5 Things That Keep Me Reading: How to Catch the Editor’s Eye During the #HWBlitz By Claire Caldwell, Assistant Editor—Harlequin Heartwarming
Do you have a clean, contemporary 70k-word romance up your sleeve? From April 4th to 22nd, Harlequin Heartwarming will be accepting submissions for the #HWBlitz. All entrants will receive editorial feedback by May 20th, and if we like what we see, we just might request your full manuscript! So with this exciting opportunity in mind, here are five things guaranteed to make me sink my teeth into a story:
- A targeted submission. I might love to read ghost stories or memoirs in my spare time, but I’m acquiring for Heartwarming, so if a historical romance or sci-fi epic cross my desk, I have to take a pass. Heartwarming books don’t have sex and focus on the characters’ emotional obstacles to loving each other. But as long as they’re clean, set in the present-day and about 70k words, Heartwarming books can cover a great range of tones, subplots, and themes, from suspense elements to humor and beyond. Reading a few our books and checking out our guidelines can help you get a sense of the line and see if your story could be right for us.
- Motivated heroes and heroines who do more than just date. Nothing gets me turning the pages like a romance that starts with…not much romance. I love being thrown into the characters’ lives as they’re actively working toward their goals, only to be interrupted by their growing feelings for each other. With the longer word count in Heartwarming, there’s time for emotions and tension to build, which avoids some of the pitfalls of more surface-level insta-attraction. What do your main characters want most, and how could loving each other stop them from attaining it?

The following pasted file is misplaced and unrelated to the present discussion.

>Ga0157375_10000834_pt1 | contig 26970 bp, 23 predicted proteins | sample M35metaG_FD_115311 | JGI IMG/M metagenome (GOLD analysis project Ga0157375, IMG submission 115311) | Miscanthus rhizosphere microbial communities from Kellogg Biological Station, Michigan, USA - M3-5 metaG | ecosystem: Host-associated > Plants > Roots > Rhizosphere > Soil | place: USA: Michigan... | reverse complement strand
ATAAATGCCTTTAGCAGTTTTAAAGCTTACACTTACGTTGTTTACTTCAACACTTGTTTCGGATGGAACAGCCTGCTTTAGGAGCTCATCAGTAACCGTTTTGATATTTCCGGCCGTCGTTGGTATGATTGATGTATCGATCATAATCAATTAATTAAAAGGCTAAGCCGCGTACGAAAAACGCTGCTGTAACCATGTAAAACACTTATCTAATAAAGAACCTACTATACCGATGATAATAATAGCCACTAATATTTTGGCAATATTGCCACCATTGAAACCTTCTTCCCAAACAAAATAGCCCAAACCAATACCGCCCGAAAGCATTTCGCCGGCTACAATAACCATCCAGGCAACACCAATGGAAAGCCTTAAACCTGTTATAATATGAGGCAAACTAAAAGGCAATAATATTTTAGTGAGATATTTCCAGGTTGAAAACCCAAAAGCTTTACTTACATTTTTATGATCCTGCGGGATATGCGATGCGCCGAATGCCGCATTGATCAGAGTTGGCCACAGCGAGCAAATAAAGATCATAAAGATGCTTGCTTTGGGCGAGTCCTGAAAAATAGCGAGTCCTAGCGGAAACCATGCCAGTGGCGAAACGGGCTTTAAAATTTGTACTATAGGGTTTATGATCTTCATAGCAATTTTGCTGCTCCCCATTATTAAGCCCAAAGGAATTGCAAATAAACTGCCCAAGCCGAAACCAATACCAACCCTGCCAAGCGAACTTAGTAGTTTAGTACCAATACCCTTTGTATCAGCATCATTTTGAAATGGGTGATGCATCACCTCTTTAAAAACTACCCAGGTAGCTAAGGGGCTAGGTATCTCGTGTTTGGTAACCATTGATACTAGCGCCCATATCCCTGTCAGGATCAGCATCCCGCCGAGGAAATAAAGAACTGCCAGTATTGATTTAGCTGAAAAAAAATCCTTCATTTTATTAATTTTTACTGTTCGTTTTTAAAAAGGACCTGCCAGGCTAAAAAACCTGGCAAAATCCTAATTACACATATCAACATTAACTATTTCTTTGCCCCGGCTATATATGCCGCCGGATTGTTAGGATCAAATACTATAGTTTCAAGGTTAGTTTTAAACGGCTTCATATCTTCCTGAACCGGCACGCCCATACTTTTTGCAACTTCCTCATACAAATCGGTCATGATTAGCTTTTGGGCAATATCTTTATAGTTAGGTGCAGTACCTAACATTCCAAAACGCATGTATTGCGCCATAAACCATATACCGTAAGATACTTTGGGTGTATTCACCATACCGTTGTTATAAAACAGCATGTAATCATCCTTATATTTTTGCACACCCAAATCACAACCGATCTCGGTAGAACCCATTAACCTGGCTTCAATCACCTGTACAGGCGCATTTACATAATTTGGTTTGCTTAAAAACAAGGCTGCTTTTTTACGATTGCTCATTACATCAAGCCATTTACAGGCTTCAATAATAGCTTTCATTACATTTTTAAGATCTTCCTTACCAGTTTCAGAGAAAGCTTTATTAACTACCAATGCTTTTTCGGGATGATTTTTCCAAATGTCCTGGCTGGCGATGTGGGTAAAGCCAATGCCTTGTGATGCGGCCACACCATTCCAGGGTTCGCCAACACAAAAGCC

- A setting that takes me away. Whether it’s a bustling big-city neighborhood or an isolated research camp at the South Pole, I want to feel like I’m right there with the characters. What does that city sound like first thing in the morning? What does it feel like to step outside in Antarctica? Use all five senses to build the world your characters inhabit and draw the reader in.
- Secondary characters with lives of their own. I love stories where the secondary characters aren’t just foils to the hero and heroine, but have their own relationships and motivations that not only contribute to the plot and conflict but also add richness overall. Try to dig deeper than a secondary character’s role in the romance (ie. matchmaker) and show us who he or she is as an individual.
- Surprises! You might think editors have seen it all, but making your story fresh can be as simple as putting a new spin on a classic trope or giving the heroine a stereotypically “male” career. If there are elements in your story that you’ve seen in books before, consider what you could change to freshen them up. Or better yet, send us something you don’t think we’ve ever